Bevacizumab in combination with FOLFIRI chemotherapy in patients with metastatic colorectal cancer: an assessment of safety and efficacy in the province of Newfoundland and Labrador

G. Dranitsaris, S. Edwards, J. Edwards, M. Leblanc, R. Abbott

Abstract


Background

In 2005, bevacizumab was approved by Health Canada for patients with metastatic colorectal cancer (mCRC). Newfoundland and Labrador was one of the first Canadian provinces to fund this agent in combination with FOLFIRI (irinotecan, 5-fluorouracil, leucovorin) chemotherapy. In this analysis, the entire provincial bevacizumab sample for the first 2 years was assessed for overall safety and efficacy.

Methods

The medical records of 43 patients with mCRC who had received FOLFIRI with bevacizumab were identified and reviewed. The longitudinal data collection format that was adopted assessed occurrences of adverse events after each cycle of treatment. Toxicity outcomes such as gastrointestinal (GI) perforations, bleeding, diarrhea, myelosuppression, proteinuria, and venous thromboembolic events (VTEs) were collected and graded using the U.S. National Cancer Institute's Common Terminology Criteria for Adverse Events, version 3.0. Time to treatment failure (TTF) and overall survival (OS) were determined using the Kaplan-Meier method.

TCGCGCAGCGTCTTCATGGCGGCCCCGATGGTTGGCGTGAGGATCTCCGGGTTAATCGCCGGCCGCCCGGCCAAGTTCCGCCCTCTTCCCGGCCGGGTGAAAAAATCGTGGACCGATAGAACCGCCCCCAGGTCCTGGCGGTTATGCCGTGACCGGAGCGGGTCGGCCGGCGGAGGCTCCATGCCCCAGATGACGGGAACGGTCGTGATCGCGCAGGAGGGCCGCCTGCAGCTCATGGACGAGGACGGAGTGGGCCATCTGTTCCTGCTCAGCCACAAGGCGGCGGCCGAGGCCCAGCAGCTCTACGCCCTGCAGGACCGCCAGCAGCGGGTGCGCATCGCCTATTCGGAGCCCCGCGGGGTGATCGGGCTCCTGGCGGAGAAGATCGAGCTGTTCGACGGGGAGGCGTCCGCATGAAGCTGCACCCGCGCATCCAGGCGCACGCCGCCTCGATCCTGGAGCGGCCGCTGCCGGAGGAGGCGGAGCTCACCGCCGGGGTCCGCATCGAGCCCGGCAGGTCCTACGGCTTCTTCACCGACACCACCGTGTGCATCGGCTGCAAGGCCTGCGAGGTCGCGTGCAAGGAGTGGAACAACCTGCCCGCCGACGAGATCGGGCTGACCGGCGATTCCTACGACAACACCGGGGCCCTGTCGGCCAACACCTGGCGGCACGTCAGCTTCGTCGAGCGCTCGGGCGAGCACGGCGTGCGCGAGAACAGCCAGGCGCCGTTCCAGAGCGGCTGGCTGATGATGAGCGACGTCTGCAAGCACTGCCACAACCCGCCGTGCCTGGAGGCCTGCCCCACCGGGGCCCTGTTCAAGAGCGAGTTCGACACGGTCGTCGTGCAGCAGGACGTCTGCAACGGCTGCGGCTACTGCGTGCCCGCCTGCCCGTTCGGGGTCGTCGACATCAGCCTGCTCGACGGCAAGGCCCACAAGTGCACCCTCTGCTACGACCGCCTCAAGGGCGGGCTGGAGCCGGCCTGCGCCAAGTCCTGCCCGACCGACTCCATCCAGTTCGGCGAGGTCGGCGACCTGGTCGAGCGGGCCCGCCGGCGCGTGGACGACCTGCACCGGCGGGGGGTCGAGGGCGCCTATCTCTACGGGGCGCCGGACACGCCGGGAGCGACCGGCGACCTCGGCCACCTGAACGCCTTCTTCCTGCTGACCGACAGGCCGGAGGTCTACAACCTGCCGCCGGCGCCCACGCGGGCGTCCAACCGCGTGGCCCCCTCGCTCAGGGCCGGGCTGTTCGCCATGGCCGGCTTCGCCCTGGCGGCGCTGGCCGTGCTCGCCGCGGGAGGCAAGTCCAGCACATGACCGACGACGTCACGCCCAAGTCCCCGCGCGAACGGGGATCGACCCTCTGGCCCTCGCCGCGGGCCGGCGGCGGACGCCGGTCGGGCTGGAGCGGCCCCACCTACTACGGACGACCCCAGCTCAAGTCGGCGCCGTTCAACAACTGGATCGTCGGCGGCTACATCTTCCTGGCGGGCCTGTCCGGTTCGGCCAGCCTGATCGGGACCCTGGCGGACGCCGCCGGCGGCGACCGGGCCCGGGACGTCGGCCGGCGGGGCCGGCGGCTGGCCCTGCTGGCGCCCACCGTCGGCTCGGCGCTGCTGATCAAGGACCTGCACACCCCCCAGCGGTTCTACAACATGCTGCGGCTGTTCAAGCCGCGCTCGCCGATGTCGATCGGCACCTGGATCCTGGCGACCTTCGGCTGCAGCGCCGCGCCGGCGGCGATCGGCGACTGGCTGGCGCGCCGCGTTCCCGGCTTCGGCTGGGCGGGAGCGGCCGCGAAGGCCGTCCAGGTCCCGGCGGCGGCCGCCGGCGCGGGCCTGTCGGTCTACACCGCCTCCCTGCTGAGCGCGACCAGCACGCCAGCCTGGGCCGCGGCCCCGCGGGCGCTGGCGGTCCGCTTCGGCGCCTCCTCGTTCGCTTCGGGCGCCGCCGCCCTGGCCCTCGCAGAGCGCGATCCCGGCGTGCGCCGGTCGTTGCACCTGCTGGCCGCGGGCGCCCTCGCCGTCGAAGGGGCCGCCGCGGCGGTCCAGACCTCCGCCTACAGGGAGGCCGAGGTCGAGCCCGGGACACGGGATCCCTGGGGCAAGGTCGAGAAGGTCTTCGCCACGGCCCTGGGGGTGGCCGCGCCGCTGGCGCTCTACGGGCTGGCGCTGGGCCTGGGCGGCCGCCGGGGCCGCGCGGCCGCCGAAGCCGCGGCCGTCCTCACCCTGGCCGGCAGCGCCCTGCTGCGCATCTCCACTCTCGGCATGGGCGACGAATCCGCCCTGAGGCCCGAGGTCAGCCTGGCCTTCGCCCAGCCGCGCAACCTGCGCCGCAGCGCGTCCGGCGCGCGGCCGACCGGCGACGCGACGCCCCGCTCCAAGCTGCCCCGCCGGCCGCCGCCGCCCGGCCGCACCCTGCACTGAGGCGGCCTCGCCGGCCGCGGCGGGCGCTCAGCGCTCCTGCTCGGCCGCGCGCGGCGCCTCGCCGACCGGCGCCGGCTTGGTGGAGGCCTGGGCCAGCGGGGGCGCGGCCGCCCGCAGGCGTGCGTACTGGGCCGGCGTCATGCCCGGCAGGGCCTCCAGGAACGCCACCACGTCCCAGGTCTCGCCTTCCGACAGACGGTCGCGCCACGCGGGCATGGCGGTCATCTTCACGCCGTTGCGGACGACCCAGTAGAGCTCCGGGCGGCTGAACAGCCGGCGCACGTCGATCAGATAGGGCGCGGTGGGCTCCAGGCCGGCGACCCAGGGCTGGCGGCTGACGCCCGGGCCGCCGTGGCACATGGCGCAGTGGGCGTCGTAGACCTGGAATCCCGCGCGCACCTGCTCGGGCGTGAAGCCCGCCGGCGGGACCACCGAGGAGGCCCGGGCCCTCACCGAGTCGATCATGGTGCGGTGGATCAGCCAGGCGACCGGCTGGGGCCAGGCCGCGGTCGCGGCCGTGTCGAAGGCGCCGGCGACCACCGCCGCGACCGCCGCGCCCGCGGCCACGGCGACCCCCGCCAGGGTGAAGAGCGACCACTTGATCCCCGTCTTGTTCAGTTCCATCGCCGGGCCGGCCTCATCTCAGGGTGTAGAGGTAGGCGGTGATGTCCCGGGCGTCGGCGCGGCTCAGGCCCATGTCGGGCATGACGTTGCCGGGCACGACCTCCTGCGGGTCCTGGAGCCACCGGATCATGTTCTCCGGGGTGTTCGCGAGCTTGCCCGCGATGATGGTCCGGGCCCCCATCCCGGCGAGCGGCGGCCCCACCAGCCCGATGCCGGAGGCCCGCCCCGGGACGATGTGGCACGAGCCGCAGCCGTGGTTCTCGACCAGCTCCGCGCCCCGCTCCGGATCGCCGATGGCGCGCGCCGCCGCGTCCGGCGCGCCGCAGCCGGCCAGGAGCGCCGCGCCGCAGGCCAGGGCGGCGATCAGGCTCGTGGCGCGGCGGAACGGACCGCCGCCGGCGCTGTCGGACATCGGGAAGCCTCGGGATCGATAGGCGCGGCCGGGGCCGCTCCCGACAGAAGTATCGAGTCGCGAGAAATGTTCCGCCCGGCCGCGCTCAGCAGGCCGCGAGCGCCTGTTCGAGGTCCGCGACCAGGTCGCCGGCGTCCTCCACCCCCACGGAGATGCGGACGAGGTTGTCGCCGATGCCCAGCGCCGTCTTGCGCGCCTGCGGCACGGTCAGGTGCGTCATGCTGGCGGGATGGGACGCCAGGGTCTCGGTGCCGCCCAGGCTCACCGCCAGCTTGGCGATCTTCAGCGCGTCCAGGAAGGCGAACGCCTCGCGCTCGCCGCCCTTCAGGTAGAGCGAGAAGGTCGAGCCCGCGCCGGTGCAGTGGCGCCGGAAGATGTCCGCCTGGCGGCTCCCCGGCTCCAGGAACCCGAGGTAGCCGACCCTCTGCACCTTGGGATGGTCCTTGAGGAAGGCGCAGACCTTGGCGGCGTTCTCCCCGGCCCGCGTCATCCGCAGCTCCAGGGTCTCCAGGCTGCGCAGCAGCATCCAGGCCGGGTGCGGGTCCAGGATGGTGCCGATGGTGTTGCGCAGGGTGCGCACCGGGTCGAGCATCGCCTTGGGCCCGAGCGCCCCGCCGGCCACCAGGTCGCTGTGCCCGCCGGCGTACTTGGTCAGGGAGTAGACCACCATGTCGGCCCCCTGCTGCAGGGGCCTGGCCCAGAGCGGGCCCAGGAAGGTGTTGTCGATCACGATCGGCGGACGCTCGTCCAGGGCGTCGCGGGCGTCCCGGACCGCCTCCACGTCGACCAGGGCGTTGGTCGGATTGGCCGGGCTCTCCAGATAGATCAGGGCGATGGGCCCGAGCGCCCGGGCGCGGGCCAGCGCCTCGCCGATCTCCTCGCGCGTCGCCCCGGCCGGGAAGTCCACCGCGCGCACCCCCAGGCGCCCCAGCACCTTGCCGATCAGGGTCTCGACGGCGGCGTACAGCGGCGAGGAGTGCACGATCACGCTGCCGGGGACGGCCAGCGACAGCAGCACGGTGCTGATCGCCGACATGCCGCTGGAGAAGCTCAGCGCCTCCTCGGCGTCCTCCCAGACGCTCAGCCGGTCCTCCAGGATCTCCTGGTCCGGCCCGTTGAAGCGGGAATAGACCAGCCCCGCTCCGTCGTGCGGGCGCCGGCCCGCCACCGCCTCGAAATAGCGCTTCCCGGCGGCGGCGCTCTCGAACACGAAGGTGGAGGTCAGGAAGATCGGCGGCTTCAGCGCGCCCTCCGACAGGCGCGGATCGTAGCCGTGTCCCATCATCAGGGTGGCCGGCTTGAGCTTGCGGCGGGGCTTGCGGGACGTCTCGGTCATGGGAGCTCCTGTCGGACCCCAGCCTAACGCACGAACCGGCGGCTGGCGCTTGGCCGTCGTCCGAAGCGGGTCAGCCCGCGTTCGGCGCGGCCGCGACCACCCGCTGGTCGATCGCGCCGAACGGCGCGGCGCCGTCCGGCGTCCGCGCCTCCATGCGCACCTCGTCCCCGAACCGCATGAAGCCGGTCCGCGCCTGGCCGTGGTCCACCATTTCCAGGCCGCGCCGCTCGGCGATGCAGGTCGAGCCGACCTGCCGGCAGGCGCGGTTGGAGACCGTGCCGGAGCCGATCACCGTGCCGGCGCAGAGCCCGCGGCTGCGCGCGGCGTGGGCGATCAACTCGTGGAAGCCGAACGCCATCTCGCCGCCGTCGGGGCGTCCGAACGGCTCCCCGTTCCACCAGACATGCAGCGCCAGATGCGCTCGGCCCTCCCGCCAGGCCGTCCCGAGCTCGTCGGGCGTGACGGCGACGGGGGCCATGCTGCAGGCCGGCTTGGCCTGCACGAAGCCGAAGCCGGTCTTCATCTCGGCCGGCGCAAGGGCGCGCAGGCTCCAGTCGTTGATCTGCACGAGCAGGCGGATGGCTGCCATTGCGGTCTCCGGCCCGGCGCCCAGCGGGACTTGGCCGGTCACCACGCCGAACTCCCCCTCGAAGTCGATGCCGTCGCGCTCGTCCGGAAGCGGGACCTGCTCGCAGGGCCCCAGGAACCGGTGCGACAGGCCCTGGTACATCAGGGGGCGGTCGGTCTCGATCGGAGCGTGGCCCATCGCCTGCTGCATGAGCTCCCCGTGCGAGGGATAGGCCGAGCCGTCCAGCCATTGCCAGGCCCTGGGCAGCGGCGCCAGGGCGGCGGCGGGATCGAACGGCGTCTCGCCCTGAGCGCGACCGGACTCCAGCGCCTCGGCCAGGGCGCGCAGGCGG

Results

Overall, the 43 study patients received 398 cycles of anticancer therapy (median: 6 cycles; range: 1-24 cycles). No GI perforations were identified. However, 4 bleeding events occurred (9.3%), 3 requiring permanent discontinuation of bevacizumab. Also, 6 grade 3 or 4 VTEs occurred (14.0%), 3 of which required a hospital admission. In addition, grades 3 and 4 diarrhea, febrile neutropenia, and proteinuria showed cumulative incidences of 11.6%, 2.3%, and 2.3% respectively. Median TTF was 6.3 months; median OS was 24.4 months.

Conclusions

Bevacizumab in combination with FOLFIRI appears to be well tolerated, and efficacy is consistent with trial reports. However, patients should be closely monitored to avoid potentially serious events such as bleeding and VTES.


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DOI: http://dx.doi.org/10.3747/co.v17i5.592






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ISSN: 1198-0052 (Print) ISSN: 1718-7729 (Online)